• bethany bauman

Boundless: Chaos & Convergence

Brand Designer Bethany Bauman writes about navigating America while navigating Covid-19.

I was originally asked to write this column about my life: one built around travel, adventure, community, design, and unconventional living. Then a tornado and a pandemic and a million other important things rendered most of what I’m about unsafe, then irresponsible, then impossible.

This month’s theme is Chaos & Convergence. With everything swirling around us, how do we turn the ship of chaos toward convergence? That’s what we all want, right? In eyesight, ‘convergence’ describes the inclining arc our eyes have toward one another: two uniquely distinct vantage points that must work together to produce a clear image. It’s how our bodies execute vision. Converging lines are not parallel.

This season of life has made my eyes tired. Tired from a thousand things we’ve all cried about at night, tired from the in-person connections we’ve had to instead forge through panes of glass. Hugs and kisses were never meant to be ones, zeros, tap-taps, or beep-boops. I could feel two parts of me battling against clear vision: one side arcing toward grounding, the other aching for adventure. In the end, everything was still blurry.

I run a remote design business, and for most of the past 12 years, I’ve basically bragged to anyone who will listen that I can work from anywhere. I even designed my home to be mobile! But at one of this summer’s particularly dramatic breaking points, I decided I could no longer work from those 172 square feet of wheeled glory in East Nashville- and like many of my late-30s friends, I decided to point my ship back home: to my parents’ house. Somewhere familiar and safe.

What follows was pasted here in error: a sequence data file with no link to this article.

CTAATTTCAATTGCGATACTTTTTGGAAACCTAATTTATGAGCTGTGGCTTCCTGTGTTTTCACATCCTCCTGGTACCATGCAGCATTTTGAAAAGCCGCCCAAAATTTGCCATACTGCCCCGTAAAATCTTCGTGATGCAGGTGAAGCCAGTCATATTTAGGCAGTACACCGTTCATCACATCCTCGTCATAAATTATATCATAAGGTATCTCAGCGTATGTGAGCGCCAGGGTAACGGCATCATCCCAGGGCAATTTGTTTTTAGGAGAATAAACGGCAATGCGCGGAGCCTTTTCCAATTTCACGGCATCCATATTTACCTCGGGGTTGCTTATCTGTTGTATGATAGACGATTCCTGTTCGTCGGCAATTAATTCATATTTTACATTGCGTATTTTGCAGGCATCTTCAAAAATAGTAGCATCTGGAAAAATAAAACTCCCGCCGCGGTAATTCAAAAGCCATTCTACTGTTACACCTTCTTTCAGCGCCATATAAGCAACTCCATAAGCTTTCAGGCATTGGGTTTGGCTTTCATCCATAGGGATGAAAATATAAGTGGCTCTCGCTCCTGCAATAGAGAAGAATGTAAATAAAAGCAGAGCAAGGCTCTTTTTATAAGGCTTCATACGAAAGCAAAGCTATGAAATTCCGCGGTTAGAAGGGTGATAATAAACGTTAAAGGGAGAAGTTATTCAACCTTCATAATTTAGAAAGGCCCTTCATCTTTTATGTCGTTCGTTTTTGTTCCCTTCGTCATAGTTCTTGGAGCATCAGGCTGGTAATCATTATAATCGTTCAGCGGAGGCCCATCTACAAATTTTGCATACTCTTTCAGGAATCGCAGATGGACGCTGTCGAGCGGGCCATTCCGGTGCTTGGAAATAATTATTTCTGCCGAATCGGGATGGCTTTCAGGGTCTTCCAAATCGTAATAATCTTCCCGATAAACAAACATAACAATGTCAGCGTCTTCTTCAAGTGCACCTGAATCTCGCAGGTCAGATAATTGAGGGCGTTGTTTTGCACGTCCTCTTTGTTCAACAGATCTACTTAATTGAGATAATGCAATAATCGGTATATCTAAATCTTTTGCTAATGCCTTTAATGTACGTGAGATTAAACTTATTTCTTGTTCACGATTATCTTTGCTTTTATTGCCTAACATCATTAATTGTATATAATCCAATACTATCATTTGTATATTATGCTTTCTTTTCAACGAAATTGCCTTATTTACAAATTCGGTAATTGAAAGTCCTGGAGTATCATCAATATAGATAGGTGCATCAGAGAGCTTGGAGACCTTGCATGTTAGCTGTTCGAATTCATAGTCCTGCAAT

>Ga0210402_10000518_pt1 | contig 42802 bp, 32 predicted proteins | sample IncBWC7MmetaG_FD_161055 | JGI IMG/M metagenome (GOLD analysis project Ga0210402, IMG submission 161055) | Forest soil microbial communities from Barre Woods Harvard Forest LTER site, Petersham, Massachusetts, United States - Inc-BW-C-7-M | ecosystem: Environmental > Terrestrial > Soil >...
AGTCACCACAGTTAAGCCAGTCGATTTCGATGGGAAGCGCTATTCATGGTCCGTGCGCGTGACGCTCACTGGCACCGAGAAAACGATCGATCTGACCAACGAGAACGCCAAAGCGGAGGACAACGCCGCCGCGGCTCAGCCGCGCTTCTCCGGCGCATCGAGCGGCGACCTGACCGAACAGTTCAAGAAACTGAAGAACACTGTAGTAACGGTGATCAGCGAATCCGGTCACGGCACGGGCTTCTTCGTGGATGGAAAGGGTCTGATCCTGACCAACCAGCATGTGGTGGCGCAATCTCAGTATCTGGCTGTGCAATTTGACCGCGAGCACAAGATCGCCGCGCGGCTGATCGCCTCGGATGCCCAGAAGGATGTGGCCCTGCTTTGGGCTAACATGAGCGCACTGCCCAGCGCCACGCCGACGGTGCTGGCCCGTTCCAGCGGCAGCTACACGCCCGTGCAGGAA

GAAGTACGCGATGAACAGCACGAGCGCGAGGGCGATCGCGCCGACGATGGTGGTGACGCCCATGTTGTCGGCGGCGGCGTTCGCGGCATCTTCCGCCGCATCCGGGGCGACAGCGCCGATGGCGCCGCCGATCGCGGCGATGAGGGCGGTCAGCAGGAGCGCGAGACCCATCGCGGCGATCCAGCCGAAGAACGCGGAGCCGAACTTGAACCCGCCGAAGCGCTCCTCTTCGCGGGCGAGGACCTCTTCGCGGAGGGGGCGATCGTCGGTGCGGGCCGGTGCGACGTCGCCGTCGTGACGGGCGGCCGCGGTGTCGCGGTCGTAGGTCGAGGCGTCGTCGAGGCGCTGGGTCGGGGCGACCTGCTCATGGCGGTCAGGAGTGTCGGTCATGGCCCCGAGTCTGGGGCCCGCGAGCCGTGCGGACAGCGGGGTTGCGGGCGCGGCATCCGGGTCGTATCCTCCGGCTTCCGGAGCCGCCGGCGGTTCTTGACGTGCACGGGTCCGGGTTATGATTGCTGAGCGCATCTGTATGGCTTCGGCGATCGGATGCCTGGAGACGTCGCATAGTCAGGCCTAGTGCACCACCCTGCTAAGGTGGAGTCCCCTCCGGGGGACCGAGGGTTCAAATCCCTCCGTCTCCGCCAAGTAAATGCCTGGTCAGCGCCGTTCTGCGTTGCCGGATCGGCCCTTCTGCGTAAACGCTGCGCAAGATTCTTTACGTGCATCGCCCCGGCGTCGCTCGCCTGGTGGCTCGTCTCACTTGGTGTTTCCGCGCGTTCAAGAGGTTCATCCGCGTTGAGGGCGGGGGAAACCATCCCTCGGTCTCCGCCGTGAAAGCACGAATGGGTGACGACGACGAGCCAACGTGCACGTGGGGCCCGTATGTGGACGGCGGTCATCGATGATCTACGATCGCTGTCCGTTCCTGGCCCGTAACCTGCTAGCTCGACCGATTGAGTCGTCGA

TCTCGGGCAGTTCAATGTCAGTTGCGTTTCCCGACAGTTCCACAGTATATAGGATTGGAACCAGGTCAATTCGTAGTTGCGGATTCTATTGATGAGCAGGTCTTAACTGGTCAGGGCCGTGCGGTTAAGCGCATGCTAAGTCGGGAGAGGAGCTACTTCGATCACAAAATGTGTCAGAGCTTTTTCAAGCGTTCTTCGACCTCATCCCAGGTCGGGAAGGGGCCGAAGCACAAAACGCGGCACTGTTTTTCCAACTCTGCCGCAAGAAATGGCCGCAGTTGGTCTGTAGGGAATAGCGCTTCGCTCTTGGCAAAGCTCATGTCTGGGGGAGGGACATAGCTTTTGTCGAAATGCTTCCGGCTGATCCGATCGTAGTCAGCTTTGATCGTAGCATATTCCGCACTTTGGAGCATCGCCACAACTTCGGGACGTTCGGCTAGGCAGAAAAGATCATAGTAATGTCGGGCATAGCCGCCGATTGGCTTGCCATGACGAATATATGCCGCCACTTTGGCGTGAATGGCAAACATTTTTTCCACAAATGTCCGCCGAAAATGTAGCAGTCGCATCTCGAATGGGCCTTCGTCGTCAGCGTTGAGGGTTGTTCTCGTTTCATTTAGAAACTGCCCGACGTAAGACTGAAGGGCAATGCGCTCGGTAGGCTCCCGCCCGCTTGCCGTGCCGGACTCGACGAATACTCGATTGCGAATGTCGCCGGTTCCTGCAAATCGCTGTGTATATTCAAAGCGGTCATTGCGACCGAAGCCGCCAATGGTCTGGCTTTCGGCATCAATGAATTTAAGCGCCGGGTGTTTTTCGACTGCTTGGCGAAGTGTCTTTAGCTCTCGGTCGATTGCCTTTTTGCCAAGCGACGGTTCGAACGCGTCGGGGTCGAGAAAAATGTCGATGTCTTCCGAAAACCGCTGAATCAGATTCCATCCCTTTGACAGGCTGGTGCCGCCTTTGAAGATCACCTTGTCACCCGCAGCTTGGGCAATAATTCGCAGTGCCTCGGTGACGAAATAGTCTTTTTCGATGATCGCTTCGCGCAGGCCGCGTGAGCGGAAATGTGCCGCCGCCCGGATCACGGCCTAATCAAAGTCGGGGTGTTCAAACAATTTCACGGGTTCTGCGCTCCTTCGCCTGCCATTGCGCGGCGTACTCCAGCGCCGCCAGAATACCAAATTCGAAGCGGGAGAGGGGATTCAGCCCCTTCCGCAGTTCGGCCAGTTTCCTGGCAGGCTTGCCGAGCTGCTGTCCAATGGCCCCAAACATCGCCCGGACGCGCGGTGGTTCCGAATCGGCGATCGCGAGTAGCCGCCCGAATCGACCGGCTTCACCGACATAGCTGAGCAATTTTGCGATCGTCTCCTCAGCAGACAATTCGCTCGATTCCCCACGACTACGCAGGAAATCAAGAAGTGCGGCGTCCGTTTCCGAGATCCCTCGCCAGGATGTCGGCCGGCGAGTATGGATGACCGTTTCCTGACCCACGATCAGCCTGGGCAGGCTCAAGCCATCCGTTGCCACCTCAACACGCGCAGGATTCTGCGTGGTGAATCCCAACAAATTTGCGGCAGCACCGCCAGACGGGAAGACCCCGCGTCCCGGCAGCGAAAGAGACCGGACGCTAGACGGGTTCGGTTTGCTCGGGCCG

I drove, once again separated from my longings by glass, parallel lines stretching out before me: leading here and there, detouring, splitting up and meeting back...but never converging. On the road, I mastered the sexy phone-as-tether-to-laptop move as my beloved remaining clients graciously fielded my dropped service and apologies. We all fumbled through discussions of mood boards, brand stories, blueprints, and web maps: each of us doing our part to keep up the spirit, steering clear of anything personal.

On this first journey — over 1300 miles — I didn’t go inside one single place. Pre-existing immunity uncertainty left me so terrified that I’d either be getting the virus in some bathroom or leaving it there; so I used what I like to call the Covid Car Fort Method, which requires a bit more finesse than one might think. It entails pulling off the interstate and driving until you feel sufficiently in the middle of nowhere, with at least 3-5 minute time slots between passing cars. When the coast is clear, you run to the passenger side of your car, open both doors, and squat in between, right there on the side of the road. All I have to say is: if your parents live in the city, good luck.